On the dashboard over the hi-rez video display, Pat’s Klout score, a very well respected 69, beamed to remind him what this was all about. The only way Pat maintained market value was to maintain market relevance, and Klout was market relevance. When Pat published, people read—and they took action.
Pat, however, was at crossroads. He had a voice, but he was starting to think about politics more and more. Here was his strategic dilemma: use his voice to help move political thought in a particular direction for the next election cycle, or remain mostly a-political, and continue to be a trusted voice on consumer electronics. There was a big risk in switching to politics, and that was kind of the issue. Once he stepped out of his consumer electronics guru status and started talking politics, his product work would dry up. Product managers would be looking at the politics and not his reach. Becoming relevant to political leaning consumers had proven to diminish credibility in other fields. That’s what the math said.
Thankfully, the next post was on the value of devices in the latest distributed computing architecture, so he didn’t have to cross into politics, at least not real politics. Today he could happily play the analyst and take a firm stand that would equally displease both sides of the argument—but that was kind of his job: rational observer.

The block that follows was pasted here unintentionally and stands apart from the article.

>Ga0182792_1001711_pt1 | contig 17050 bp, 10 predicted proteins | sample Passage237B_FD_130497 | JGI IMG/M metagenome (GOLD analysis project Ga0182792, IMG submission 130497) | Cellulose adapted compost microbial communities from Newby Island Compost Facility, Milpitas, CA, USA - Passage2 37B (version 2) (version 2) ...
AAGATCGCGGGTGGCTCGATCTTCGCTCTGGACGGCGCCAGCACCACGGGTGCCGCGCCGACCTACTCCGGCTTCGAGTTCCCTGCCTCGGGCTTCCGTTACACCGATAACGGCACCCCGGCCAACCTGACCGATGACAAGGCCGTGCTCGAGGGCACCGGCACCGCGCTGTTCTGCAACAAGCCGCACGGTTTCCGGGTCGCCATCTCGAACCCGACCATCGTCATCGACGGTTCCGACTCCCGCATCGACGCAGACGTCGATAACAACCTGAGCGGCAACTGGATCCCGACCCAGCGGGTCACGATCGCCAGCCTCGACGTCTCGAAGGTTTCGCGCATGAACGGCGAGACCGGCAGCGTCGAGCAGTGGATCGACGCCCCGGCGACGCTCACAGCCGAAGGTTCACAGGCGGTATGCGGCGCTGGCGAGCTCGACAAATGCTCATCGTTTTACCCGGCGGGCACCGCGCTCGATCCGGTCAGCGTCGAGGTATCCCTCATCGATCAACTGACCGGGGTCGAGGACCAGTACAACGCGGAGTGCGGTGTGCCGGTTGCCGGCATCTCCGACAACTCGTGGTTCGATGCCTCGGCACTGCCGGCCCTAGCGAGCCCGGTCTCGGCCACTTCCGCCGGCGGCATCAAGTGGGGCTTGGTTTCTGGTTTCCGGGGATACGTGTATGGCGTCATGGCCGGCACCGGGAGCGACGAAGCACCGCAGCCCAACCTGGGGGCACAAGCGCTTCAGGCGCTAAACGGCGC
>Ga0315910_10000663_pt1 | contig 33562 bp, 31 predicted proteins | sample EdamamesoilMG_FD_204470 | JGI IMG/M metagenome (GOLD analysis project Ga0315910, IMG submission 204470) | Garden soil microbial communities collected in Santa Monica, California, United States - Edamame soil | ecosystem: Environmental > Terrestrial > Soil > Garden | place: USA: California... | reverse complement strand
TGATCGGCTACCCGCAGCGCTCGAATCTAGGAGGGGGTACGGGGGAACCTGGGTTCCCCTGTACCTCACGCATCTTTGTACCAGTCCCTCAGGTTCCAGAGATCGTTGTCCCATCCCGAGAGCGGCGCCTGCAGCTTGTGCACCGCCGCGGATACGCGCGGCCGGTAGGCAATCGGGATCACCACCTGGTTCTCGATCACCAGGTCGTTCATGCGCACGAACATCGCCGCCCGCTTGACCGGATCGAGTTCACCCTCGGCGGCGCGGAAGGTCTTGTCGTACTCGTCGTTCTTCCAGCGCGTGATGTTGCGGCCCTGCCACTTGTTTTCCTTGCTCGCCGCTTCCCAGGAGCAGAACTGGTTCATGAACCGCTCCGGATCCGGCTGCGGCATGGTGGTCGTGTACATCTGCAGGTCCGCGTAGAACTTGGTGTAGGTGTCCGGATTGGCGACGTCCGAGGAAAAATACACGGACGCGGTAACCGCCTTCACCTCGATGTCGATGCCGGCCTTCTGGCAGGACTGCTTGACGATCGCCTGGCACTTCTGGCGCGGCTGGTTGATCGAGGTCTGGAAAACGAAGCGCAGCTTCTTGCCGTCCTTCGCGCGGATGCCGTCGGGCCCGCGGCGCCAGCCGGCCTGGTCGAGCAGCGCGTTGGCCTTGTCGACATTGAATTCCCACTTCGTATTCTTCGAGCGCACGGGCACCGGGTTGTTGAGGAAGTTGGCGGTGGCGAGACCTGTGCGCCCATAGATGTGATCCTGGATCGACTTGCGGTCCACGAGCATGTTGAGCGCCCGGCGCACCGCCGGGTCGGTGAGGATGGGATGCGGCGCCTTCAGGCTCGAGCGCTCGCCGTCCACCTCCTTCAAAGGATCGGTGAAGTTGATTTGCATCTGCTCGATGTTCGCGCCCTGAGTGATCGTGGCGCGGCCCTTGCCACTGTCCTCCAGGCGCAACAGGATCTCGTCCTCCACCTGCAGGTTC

By this point, the morning was aging into afternoon and the snow along the creek had given up its solid form, choosing to add its volume to the furry already rushing flush and fast over well-worn rocks, quietly eroding the shallow banks to expose delicate roots for trees that choose to grow too close to the water’s edge.
The phone erupted, as did the walls. Before he could answer, the bedroom had become a war room. A picture of the caller, three feet high, filled one wall. On the other, recent news about Singapore, with particular passages highlighted. On another wall, the latest social graph displayed all of Pat’s connections to the incoming caller, his former colleague, Li, from Singapore. There were many things that Pat wanted to forget about his Singapore engagement, but Li was not one of them.